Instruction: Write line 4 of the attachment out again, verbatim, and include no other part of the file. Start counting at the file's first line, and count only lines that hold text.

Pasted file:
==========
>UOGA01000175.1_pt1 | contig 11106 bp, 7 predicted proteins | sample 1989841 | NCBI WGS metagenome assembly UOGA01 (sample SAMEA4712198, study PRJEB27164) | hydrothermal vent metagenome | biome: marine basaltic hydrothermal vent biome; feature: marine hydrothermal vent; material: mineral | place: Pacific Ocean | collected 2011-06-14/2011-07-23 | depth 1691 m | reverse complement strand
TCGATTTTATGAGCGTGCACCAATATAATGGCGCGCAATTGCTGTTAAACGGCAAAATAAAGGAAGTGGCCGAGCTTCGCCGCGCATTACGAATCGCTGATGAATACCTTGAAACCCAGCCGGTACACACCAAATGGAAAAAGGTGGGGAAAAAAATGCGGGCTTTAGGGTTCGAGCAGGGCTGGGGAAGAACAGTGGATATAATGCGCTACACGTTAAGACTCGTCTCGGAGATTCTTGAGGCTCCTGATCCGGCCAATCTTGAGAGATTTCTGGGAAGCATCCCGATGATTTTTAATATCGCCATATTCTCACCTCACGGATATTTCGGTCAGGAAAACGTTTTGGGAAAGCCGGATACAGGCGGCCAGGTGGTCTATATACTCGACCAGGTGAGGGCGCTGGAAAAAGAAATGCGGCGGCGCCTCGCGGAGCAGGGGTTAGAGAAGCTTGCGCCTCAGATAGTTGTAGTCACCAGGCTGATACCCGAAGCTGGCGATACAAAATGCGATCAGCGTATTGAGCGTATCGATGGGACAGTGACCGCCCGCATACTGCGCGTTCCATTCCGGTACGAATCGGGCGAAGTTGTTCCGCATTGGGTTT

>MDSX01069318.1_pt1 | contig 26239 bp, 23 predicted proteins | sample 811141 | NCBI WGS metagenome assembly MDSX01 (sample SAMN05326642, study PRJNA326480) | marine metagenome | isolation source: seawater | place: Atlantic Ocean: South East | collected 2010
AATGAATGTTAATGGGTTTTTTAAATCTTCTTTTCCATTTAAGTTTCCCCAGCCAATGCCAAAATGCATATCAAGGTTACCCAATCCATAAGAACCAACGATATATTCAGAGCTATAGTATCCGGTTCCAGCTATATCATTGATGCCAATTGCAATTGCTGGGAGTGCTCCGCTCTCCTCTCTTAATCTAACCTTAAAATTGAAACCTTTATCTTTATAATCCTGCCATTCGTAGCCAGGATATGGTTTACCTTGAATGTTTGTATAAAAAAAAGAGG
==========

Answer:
AATGAATGTTAATGGGTTTTTTAAATCTTCTTTTCCATTTAAGTTTCCCCAGCCAATGCCAAAATGCATATCAAGGTTACCCAATCCATAAGAACCAACGATATATTCAGAGCTATAGTATCCGGTTCCAGCTATATCATTGATGCCAATTGCAATTGCTGGGAGTGCTCCGCTCTCCTCTCTTAATCTAACCTTAAAATTGAAACCTTTATCTTTATAATCCTGCCATTCGTAGCCAGGATATGGTTTACCTTGAATGTTTGTATAAAAAAAAGAGG